Airbnb’s rivals in China hold hands in a nervous new market

Amie Tsang & Paul Mozur
Sun Huifeng, a marketer for an information technology company who rents out one of the rooms in his apartment, waters his window plants, in Beijing, March 11, 2017.
Giulia Marchi | The New York Times

Sun Huifeng liked the idea of tapping Airbnb or one of its rising local competitors to rent out his spare Beijing bedroom.

The problem: He didn't like the idea of a stranger in his house.

"I mainly worry about the quality of guests," said Mr. Sun, 31, a marketer for an information technology company. "Or, to speak more plainly, I was even worried that some criminals might come."

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Xiaozhu, a Chinese version of Airbnb, swung into action. It ran him through the company's guest-vetting system, helped him install a password-based lock on the door to his Beijing apartment and provided bright pink cushions for his sofa. Twice a week, Mr. Sun carefully waters the plants Xiaozhu gave him.

Airbnb sees big promise in China, where travel spending reached nearly $500 billion in 2015 thanks to a new generation of domestic tourists. On Wednesday in Shanghai, Airbnb unveiled a new Chinese name — Aibiying, which means "welcome each other with love" — as well as efforts to increase local hiring and deals to draw visitors to Shanghai with offers such as behind-the-scenes visits to the Chinese opera.

"Our mission is to create a world where anyone can belong anywhere," Brian Chesky, Airbnb's chief executive, said in Shanghai on Wednesday. "If we are going to achieve our mission of belonging anywhere, anywhere must include China, and anyone must include Chinese travelers."

But like other global tech firms with an eye on China, Airbnb faces challenges. Chief among them are domestic versions of the site, including Xiaozhu and another rival, Tujia, that offer more local listings. To counter Airbnb's advantage with cosmopolitan Chinese who may have used its service in New York, Paris or Tokyo, the competitors are taking big steps to educate other skeptical Chinese about renting out — and crashing in — a spare bedroom.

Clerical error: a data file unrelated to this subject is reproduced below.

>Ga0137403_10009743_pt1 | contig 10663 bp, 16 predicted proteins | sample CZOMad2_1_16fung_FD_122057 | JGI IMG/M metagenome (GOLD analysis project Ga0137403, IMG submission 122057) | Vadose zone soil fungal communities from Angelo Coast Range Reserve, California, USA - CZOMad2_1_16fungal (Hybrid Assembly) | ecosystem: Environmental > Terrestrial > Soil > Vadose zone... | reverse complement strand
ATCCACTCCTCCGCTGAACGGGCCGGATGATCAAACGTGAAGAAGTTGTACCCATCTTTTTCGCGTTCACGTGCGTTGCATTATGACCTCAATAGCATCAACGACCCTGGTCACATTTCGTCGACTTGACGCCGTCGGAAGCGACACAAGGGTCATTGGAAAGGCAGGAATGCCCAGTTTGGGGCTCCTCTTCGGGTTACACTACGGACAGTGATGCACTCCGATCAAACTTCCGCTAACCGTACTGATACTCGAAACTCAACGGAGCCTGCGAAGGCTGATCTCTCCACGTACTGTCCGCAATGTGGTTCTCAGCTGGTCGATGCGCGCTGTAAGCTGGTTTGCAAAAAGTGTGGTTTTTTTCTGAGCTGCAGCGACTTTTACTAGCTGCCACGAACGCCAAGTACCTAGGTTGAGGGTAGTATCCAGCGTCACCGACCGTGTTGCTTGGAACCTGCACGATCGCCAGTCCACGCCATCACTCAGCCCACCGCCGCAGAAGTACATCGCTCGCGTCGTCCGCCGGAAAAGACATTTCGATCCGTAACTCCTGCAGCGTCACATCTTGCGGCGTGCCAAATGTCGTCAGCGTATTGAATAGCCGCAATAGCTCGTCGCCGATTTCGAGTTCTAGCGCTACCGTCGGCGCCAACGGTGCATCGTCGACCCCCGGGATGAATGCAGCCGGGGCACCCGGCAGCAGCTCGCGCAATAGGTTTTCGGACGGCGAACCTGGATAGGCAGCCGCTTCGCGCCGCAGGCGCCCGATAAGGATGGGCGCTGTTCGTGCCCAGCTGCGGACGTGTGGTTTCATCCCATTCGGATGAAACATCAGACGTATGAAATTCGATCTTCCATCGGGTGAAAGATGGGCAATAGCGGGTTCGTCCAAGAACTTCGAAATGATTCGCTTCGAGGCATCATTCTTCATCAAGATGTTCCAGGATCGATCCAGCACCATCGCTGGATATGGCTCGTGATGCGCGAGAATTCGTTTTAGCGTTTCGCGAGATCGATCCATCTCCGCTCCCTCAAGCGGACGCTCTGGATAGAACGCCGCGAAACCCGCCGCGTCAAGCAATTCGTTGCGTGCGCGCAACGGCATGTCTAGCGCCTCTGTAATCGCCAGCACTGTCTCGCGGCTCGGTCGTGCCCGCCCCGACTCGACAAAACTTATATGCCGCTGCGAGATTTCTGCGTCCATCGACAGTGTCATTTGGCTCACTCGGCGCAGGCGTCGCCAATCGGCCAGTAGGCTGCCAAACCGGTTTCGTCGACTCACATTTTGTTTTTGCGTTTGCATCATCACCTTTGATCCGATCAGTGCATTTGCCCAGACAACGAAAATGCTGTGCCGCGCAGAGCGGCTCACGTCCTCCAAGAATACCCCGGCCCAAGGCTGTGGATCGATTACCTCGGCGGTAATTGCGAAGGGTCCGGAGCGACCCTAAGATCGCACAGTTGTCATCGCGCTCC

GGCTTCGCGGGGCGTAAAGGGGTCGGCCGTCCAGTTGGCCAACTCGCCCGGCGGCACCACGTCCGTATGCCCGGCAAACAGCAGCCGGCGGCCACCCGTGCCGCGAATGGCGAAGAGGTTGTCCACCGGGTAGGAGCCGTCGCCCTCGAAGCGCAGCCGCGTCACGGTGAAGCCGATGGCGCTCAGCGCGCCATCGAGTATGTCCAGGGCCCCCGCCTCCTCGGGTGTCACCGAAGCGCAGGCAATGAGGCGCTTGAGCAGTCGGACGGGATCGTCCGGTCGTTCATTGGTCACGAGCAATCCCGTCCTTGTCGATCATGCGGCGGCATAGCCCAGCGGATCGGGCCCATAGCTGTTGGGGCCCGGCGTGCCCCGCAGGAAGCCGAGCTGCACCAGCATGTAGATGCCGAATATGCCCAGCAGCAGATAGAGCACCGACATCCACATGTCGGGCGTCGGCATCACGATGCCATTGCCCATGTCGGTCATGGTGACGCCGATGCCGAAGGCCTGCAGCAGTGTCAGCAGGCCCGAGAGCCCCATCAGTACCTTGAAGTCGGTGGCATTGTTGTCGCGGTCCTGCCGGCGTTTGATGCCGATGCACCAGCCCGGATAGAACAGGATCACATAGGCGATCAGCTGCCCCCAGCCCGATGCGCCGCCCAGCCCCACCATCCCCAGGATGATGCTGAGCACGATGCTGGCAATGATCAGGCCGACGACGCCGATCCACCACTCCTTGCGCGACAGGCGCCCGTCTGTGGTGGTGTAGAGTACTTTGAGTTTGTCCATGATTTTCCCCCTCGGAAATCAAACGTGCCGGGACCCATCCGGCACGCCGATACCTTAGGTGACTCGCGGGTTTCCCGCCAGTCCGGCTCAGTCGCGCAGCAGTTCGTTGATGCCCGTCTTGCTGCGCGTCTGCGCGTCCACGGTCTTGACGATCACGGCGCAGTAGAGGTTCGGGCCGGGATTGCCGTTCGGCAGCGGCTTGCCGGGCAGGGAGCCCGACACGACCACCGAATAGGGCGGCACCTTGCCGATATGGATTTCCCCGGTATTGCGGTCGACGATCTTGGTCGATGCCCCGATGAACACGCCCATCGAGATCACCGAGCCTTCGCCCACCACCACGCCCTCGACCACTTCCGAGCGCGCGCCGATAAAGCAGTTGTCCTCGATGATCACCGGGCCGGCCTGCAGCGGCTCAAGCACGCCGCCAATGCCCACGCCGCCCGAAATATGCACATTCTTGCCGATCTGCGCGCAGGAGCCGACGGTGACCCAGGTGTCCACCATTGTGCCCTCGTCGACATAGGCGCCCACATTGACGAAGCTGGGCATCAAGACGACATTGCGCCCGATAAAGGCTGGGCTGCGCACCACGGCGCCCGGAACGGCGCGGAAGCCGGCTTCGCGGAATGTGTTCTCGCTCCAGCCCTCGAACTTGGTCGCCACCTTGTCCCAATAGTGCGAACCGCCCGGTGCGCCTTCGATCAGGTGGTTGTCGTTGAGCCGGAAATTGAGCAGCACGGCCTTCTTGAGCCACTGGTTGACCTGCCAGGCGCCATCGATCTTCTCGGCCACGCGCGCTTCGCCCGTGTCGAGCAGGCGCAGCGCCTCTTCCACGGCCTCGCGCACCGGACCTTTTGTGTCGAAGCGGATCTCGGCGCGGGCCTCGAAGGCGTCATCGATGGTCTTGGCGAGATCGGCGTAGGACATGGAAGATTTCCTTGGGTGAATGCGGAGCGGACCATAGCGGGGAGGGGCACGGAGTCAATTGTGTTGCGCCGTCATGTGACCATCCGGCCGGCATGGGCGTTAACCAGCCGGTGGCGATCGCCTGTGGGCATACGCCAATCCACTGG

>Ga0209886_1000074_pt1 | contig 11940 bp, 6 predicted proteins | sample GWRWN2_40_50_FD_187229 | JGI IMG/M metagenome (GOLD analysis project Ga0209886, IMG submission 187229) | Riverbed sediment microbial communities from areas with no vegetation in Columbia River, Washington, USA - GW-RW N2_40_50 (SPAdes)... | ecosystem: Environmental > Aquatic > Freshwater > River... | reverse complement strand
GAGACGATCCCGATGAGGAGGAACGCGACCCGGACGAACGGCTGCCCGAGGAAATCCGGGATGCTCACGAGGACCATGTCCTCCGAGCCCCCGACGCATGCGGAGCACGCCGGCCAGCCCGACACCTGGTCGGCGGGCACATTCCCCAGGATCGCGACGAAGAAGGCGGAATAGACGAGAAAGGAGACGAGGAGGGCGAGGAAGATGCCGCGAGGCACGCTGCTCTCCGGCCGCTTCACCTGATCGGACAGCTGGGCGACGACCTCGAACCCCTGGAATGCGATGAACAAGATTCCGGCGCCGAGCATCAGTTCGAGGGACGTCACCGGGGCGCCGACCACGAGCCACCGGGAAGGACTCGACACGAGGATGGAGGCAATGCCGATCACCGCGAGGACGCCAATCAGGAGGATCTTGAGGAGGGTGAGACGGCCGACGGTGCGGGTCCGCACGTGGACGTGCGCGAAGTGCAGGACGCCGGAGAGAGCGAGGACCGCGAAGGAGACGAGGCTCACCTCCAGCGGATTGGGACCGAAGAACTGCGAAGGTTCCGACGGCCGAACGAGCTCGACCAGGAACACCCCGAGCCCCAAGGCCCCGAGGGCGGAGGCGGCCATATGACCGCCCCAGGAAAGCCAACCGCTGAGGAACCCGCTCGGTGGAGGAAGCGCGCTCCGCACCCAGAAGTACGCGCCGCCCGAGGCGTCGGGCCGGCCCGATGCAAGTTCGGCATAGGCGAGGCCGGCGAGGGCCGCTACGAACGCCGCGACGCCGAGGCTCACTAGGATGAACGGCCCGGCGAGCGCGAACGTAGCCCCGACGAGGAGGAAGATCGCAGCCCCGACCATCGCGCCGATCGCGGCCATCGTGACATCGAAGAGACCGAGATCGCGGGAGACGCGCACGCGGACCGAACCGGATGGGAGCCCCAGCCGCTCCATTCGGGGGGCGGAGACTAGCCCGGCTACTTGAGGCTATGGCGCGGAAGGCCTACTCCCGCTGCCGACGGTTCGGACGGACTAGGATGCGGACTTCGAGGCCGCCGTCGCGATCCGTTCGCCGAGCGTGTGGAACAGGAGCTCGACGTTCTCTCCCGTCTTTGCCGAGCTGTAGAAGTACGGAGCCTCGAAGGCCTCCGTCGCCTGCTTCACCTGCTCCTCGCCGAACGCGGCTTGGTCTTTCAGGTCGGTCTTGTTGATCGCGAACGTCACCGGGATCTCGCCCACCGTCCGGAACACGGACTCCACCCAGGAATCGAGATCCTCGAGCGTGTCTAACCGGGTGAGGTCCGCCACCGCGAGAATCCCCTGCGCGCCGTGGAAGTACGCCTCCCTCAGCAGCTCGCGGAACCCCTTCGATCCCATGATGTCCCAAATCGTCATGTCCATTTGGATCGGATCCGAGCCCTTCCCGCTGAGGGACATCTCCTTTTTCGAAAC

The cultural barriers are significant. In a country where a home is for family or for investment and tourism is still relatively new for many, the idea of posting homes online for random guests to rent takes some getting used to.

"There is a manager behind every property," said Kelvin Chen, the chief executive of Xiaozhu. "We still need time to educate our users."

Airbnb offers the latest gauge of whether an American technology company can make it in a politically and commercially thorny market. The government blocks Google, Facebook and Twitter. Uber and the online arm of Walmart bowed in the face of intense domestic competition and sold their businesses to local rivals.

A special lock lets host and guests easily gain access to the home of Sun Huifeng, who rents out one of the rooms, in Beijing, March 11, 2017.
Giulia Marchi | The New York Times

Perhaps mindful of its regulatory scuffles in the United States and Europe, Airbnb is taking a careful approach in China. It has worked out agreements with Chinese tech giants like Alibaba and Tencent. It has also teamed up with officials in cities like Shanghai to promote tourism.

Crucially, like LinkedIn, another international hopeful in China, Airbnb complies with Chinese laws requiring it to keep Chinese data only on domestically based Chinese servers. That could expose it to requests from the Chinese surveillance authorities to track any of its users. Last year, Airbnb sent a message to its users in China informing them that data would be stored in the country.